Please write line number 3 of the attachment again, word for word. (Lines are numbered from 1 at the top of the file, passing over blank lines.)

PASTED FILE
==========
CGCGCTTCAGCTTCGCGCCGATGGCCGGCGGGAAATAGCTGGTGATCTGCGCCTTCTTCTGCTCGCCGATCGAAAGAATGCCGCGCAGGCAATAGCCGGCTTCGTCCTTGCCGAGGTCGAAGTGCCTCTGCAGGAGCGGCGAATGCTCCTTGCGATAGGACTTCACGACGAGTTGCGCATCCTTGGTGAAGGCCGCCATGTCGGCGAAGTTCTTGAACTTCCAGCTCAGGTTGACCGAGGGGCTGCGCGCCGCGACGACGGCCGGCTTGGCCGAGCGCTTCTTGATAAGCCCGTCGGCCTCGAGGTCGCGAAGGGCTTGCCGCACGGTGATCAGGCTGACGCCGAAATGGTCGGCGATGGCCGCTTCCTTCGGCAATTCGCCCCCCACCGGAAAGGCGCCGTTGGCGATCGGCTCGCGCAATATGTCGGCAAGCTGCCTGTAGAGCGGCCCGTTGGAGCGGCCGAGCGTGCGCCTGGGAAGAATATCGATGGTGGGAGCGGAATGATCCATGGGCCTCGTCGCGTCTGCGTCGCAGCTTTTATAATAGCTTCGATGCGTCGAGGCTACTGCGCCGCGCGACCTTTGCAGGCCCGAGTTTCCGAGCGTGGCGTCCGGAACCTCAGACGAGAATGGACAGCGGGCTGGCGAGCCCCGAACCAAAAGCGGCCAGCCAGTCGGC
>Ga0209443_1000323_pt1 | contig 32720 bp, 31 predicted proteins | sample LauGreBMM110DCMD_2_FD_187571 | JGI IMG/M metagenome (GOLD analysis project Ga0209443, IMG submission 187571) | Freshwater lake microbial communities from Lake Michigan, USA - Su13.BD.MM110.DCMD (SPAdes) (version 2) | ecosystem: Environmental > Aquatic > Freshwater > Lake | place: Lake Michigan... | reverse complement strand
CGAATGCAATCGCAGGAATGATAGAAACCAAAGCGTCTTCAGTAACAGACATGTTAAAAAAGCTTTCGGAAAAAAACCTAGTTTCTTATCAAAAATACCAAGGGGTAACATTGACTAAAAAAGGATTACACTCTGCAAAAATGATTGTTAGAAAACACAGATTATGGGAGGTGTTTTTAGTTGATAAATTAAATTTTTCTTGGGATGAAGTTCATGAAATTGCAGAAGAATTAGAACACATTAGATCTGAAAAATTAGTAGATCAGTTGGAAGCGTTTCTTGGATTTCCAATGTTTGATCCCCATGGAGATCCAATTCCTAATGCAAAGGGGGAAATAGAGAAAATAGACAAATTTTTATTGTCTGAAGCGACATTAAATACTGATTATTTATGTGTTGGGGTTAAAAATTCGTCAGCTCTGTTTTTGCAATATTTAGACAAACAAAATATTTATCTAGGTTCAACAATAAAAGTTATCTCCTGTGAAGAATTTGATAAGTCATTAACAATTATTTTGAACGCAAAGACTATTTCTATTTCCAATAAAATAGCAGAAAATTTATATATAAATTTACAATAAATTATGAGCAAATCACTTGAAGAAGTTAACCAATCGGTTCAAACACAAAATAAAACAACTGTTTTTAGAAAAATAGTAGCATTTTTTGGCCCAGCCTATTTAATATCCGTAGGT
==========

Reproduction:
CGAATGCAATCGCAGGAATGATAGAAACCAAAGCGTCTTCAGTAACAGACATGTTAAAAAAGCTTTCGGAAAAAAACCTAGTTTCTTATCAAAAATACCAAGGGGTAACATTGACTAAAAAAGGATTACACTCTGCAAAAATGATTGTTAGAAAACACAGATTATGGGAGGTGTTTTTAGTTGATAAATTAAATTTTTCTTGGGATGAAGTTCATGAAATTGCAGAAGAATTAGAACACATTAGATCTGAAAAATTAGTAGATCAGTTGGAAGCGTTTCTTGGATTTCCAATGTTTGATCCCCATGGAGATCCAATTCCTAATGCAAAGGGGGAAATAGAGAAAATAGACAAATTTTTATTGTCTGAAGCGACATTAAATACTGATTATTTATGTGTTGGGGTTAAAAATTCGTCAGCTCTGTTTTTGCAATATTTAGACAAACAAAATATTTATCTAGGTTCAACAATAAAAGTTATCTCCTGTGAAGAATTTGATAAGTCATTAACAATTATTTTGAACGCAAAGACTATTTCTATTTCCAATAAAATAGCAGAAAATTTATATATAAATTTACAATAAATTATGAGCAAATCACTTGAAGAAGTTAACCAATCGGTTCAAACACAAAATAAAACAACTGTTTTTAGAAAAATAGTAGCATTTTTTGGCCCAGCCTATTTAATATCCGTAGGT